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Showing releases 101-125 out of 1253.

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Public Release: 10-Nov-2015
Nature Communications
Liquid biopsy of cerebrospinal fluid for more effective policing of brain tumors
The exploitation of cerebrospinal fluid-derived circulating DNA as liquid biopsy promises a more accurate, effective and less invasive approach in unmasking the molecular characteristics of brain tumors.

Contact: Amanda Wren
Vall d'Hebron Institute of Oncology

Public Release: 10-Nov-2015
Annals of Rheumatic Diseases
Childhood cancer survivors at heightened risk of several autoimmune diseases
Childhood cancer survivors are at heightened risk of a wide range of autoimmune diseases, reveals research published online in the Annals of the Rheumatic Diseases.

Contact: Caroline White

Public Release: 10-Nov-2015
Novel stem cell line avoids risk of introducing transplanted tumors
In a new study published Nov. 10, 2015 in the online journal eLIFE, researchers at University of California, San Diego School of Medicine describe a new 'progenitor cell' capable of unlimited expansion and differentiation into mature kidney cells, but without the risk of forming tumors.
California Institute for Regenerative Medicine, National Institutes of Health

Contact: Scott LaFee
University of California - San Diego

Public Release: 10-Nov-2015
ACS Nano
Revolutionary new weapon in air pollution fight
People could soon be using their smartphones to combat a deadly form of air pollution, thanks to a potentially life-saving breakthrough by RMIT University researchers.

Contact: Greg Thom
RMIT University

Public Release: 10-Nov-2015
'Missing' data complicate picture of where patients choose to die
A funded study from the University of Cambridge has raised questions about the widely-held assumption that most patients at the end of their lives prefer to die at home rather than a hospice or hospital.
National Institute for Health Research Collaboration for Leadership in Applied Health Research and Care at Cambridgeshire, Peterborough NHS Foundation Trust

Contact: Craig Brierley
University of Cambridge

Public Release: 10-Nov-2015
Frontiers in Genetics
Is aging a disease? Scientists call for new classification of aging
In a paper recently published in Frontiers in Genetics, scientists at Insilco Medicine highlight the need for more granular and applied classification of aging in the context of the 11th World Health Organization's International Statistical Classification of Diseases and Related Health Problems (ICD-11) expected to be finalized in 2018.

Contact: Qingsong Zhu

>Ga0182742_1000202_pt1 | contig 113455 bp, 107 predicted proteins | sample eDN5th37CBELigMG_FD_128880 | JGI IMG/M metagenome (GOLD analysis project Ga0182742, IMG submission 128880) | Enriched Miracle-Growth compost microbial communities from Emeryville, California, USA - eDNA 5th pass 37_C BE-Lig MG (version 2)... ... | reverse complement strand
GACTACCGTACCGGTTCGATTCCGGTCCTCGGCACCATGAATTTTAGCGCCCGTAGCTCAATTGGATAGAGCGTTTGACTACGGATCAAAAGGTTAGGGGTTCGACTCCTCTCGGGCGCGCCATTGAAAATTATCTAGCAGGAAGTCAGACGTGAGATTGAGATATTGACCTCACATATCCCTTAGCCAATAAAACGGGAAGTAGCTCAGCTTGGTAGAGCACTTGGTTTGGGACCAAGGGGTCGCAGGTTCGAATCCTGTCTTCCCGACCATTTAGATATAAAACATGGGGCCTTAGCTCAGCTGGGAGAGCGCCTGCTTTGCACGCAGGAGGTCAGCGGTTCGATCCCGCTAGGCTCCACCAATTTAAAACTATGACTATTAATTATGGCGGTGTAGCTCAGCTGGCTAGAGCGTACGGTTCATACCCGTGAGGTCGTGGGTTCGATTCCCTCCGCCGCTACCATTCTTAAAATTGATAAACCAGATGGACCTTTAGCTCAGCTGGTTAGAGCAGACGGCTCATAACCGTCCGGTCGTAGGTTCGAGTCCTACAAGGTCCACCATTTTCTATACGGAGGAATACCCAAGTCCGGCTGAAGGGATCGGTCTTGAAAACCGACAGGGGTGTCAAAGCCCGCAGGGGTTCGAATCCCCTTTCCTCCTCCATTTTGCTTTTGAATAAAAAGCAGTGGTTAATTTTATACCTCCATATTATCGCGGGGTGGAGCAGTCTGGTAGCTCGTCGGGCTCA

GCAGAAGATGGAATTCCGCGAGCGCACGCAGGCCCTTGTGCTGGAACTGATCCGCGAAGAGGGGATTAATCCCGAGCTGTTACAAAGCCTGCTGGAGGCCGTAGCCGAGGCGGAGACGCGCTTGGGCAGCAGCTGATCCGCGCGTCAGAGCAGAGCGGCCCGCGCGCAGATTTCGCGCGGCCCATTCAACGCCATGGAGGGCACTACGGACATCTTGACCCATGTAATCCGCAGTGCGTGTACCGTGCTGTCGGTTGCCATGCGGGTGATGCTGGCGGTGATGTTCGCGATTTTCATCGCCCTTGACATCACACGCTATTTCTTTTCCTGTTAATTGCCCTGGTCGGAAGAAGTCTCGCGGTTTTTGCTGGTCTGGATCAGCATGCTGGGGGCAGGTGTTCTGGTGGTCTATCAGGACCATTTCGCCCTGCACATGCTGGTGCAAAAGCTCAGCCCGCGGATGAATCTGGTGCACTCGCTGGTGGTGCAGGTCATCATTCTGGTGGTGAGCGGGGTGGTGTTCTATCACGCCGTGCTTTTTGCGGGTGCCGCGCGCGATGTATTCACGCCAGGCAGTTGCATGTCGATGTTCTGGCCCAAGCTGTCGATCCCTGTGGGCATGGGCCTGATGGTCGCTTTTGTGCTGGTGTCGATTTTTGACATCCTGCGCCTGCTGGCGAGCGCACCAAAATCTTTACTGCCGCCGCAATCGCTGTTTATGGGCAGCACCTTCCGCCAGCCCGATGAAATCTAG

InSilico Medicine, Inc.

Public Release: 10-Nov-2015
Cancer Research
A treasure trove of new cancer biomarkers
Research conducted at the RIKEN Center for Life Science Technologies (CLST) in Japan and the Harry Perkins Institute of Medical Research in Australia has identified a large number of genes that are upregulated in many different types of cancer, opening the door for developing biomarker tests that could be used to detect cancers early, allowing for prompt treatment.

Contact: Jens Wilkinson

Public Release: 10-Nov-2015
Nature Cell Biology
The secret to safe DNA repair
New research from the University of Alberta's Faculty of Medicine & Dentistry is shedding important light on the DNA repair process and a protein newly discovered to have an essential role in preventing errors and mutations from occurring.
Canadian Institutes of Health Research, Alberta Innovates Health Solutions, Alberta Cancer Foundation, Canada Research Chairs program

Contact: Ross Neitz
University of Alberta Faculty of Medicine & Dentistry

Public Release: 10-Nov-2015
Proceedings of the National Academy of Sciences
Rare Her2 mutations may not always spur breast cancers on their own
Results of a new laboratory study by Johns Hopkins Kimmel Cancer Center researchers suggests that some rare 'missense' mutations in the HER2 gene are apparently not -- on their own -- capable of causing breast cancer growth or spread.
Avon Foundation, NIH/National Cancer Institute, Conquer Cancer Foundation, Breast Cancer Specialized Program of Research Excellence, Vanderbilt-Ingram Cancer Center

Contact: Vanessa Wasta
Johns Hopkins Medicine

Public Release: 10-Nov-2015
Nature Communications
BIDMC researchers describe strategies to decrease immune responses in IBD
New research led by scientists at Beth Israel Deaconess Medical Center helps explain the role of an immunosuppressive pathway associated with irritable bowel disease, a condition that develops in genetically susceptible individuals when the body's immune system overreacts to intestinal tissue, luminal bacteria or both.
National Institutes of Health

Contact: Bonnie Prescott
Beth Israel Deaconess Medical Center

Public Release: 10-Nov-2015
Alexander Silberman Institute of Life Sciences
Novel double dagger anti-cancer agent
Veteran cancer researcher Professor Emeritus Alexander Levitzki and other senior colleagues from Hebrew University of Jerusalem describe new potential drug-treatment research through a careful study of, and link, between colorectal cancer and melanoma. Researchers now realize that not only does the tumor need to be targeted, but also its microenvironment and the immune system.

Contact: Richard Macales
The Hebrew University of Jerusalem

Public Release: 9-Nov-2015
Lancet Oncology
New test for prostate cancer significantly improves prostate cancer screening
A study from Karolinska Institutet in Sweden shows that a new test for prostate cancer is better at detecting aggressive cancer than PSA. The new test, which has undergone trial in 58,818 men, discovers aggressive cancer earlier and reduces the number of false positive tests and unnecessary biopsies. The results are published in the scientific journal The Lancet Oncology.
Stockholm County Council

Contact: KI Press Office
Karolinska Institutet

Public Release: 9-Nov-2015
Proceedings of the National Academy of Sciences
Antibody targets key cancer marker; opens door to better diagnosis, therapy
University of Wisconsin-Madison researchers have created a molecular structure that attaches to a molecule on highly aggressive brain cancer and causes tumors to light up in a scanning machine. In mouse models of human brain cancer, their tag is easily seen in a PET scanner, which is commonly used to detect cancer.

Contact: Weibo Cai
University of Wisconsin-Madison

Public Release: 9-Nov-2015